Natural born leader

October 28 2012, 2 Comments

Story by Josh House • Staff Reporter

Photos by Jon Shapley • Video Editor

Trey Gowan knows exactly what he wants — to be a leader on and off the basketball court — and he’s doing everything in his power to make it happen.

Gowan hones his leadership skills at Austin Community College as a member of the Student Government Association (SGA) He represents and works on behalf of his fellow students as the Rio Grande Campus senator.

SGA Vice President Carlos Charles said Gowan shown leadership through service by volunteering to organize and run an upcoming charity event that involves collecting socks for the needy.

“He said, ‘I want to collect socks. I’ll handle the business and all that stuff. ”’ Charles said as he recalled his conversation with Gowan. “He’s always making sure he gets school work done, [too]. “[He’s] actually being a physical leader as well; leading by example.”

Gowan’s affinity for leadership is also reflected in his passion for basketball.

“I really want to walk on at the University of Texas (UT) and be a leader on the basketball team … and wear burnt orange,” he said.

Gowan didn’t say he wanted to make a name for himself by putting up big numbers or getting highlight reels. He said his goal is first and foremost to become a leader. This line of thought is reflected in his choice of role models.

Gowan said he looks up to professional basketball players Larry Bird and Tim Duncan. The two players are known not only for their production on the court, but for their tough mentalities and “no-diva” attitudes.

Although Gowan is inspired by Bird and Duncan, his goal of playing Division I basketball began when he was a child and was shaped by his mother, Michelle Kirby, who played basketball in high school and went on to play Division I at Clemson University on a full scholarship.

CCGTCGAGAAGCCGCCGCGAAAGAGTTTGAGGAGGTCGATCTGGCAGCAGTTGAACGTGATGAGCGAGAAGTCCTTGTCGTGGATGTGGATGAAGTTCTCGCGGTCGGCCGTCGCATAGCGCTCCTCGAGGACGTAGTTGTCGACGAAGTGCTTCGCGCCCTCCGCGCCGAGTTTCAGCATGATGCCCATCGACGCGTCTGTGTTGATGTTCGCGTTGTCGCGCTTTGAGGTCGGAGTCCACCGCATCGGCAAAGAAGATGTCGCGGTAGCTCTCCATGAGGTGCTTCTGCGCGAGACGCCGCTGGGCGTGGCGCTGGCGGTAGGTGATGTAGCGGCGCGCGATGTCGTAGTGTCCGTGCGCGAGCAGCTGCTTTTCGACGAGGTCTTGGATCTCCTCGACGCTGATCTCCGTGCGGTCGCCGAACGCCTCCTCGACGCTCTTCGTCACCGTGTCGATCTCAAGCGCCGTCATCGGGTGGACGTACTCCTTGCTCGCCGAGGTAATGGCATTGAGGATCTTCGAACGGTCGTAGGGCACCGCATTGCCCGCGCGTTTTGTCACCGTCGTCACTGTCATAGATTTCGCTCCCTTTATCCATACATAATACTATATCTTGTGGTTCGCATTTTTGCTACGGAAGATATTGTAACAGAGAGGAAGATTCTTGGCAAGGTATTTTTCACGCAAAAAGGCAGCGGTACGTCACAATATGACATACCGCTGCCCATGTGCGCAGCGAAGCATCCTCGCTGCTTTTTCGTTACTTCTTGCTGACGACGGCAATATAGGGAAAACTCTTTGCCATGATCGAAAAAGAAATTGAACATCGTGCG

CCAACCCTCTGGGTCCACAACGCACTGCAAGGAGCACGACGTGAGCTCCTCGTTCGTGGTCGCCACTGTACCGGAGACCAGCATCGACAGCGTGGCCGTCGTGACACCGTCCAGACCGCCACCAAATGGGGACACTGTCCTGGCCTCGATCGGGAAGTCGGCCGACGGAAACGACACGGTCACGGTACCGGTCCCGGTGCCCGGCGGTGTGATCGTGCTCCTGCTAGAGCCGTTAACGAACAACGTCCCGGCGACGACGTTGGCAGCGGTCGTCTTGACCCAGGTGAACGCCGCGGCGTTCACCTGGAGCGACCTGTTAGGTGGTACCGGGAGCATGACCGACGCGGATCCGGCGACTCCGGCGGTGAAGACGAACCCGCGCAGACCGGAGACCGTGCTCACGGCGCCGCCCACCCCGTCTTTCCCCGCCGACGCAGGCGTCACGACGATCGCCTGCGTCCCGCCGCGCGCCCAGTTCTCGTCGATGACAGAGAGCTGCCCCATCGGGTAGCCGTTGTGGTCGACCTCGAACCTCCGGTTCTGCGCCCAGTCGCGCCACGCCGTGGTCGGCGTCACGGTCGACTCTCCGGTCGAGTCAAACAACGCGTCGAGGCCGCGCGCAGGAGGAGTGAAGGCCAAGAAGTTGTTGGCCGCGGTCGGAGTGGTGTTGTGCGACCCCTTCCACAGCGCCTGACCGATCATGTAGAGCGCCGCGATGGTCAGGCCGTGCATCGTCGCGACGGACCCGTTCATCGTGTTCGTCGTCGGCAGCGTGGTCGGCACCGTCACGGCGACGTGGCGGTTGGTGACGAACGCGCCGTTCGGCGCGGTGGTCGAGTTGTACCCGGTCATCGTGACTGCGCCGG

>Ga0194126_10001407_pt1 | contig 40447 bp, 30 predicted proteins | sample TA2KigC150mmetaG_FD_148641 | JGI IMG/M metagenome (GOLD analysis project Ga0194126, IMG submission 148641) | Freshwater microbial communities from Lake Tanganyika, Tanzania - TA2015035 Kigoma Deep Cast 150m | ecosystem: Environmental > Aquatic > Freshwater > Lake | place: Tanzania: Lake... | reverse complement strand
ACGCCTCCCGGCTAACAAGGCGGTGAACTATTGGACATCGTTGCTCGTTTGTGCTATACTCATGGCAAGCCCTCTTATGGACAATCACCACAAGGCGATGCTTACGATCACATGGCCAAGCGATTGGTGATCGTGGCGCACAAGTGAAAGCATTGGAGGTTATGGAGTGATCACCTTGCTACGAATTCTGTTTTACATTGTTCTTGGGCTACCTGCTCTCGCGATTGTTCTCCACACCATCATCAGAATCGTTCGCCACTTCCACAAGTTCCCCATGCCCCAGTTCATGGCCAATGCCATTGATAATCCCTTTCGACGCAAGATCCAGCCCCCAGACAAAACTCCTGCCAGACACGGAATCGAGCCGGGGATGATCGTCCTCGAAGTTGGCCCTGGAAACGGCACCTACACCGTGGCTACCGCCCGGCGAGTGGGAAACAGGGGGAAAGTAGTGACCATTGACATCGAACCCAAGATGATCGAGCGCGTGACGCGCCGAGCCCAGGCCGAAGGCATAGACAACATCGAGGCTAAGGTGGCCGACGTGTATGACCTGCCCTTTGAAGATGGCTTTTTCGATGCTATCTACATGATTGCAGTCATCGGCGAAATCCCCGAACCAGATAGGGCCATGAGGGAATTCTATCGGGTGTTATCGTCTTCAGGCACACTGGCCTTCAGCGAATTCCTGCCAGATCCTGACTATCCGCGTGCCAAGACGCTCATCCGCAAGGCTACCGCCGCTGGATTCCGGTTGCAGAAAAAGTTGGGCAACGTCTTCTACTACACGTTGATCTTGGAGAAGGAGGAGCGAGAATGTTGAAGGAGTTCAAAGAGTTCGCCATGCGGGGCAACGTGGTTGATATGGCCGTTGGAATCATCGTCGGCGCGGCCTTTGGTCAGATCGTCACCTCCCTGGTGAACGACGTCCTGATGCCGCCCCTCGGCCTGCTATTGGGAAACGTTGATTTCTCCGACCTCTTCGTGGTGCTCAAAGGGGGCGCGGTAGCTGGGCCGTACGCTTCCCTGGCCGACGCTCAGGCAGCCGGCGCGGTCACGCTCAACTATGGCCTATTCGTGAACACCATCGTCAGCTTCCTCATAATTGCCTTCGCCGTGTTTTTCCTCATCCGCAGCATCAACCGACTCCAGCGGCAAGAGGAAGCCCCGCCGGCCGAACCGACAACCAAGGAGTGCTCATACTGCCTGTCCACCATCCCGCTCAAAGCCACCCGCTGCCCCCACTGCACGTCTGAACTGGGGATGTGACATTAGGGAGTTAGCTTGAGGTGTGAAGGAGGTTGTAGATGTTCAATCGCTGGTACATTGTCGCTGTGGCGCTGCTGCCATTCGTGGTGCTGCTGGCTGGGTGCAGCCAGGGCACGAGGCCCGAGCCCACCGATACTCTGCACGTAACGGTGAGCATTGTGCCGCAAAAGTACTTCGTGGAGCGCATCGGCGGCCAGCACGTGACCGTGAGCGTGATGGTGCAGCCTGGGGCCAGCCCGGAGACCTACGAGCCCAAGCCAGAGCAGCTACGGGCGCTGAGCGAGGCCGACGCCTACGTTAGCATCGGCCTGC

Gowan credits his mother with giving him his start in basketball.

“I started playing when I was really young. My mom used to put me outside with the dirt and the ball,” he said.

Mother and son spent hours on the court together and were very competitive. “In eighth grade Trey was about the same height as me — 6 feet 1. By the time he was in 10th grade he was 6 feet 7 and started dunking on me,” Kirby said. “Trey has a really big heart and when he does something, he does it will full thrust.”

Kirby said her son is training hard to prepare for the UT tryouts, a process that Gowan admitted would be challenging. However, he said he’s definitely up for the challenge.

Gowan said his training regimen includes bulking up on a protein-heavy diet, working hard at practice and training at the gym four times a day and said he believes that hard work beats talent, when talent doesn’t work hard.

Chris Braden, manager of the Train 4 The Game fitness center where Gowan works out, said that Gowan works his butt off and trains hard and diligently.

As Gowan focuses on physical preparation, he still remains dedicated to his studies and and responsibilities to SGA. He said he’s focused on being successful on and off the court.

“I’m just putting in my all and going hard all day,” he said. “Hard work beats talent, when talent doesn’t work hard.”

Discipline and leadership are traits that Gowan said he developed while in the Air Force.

“I know it takes a lot of hard work,” he said, “and if I keep it up, I think I got a real shot at it.”


About the Author: Dana Manickavasagam

Photography and design student


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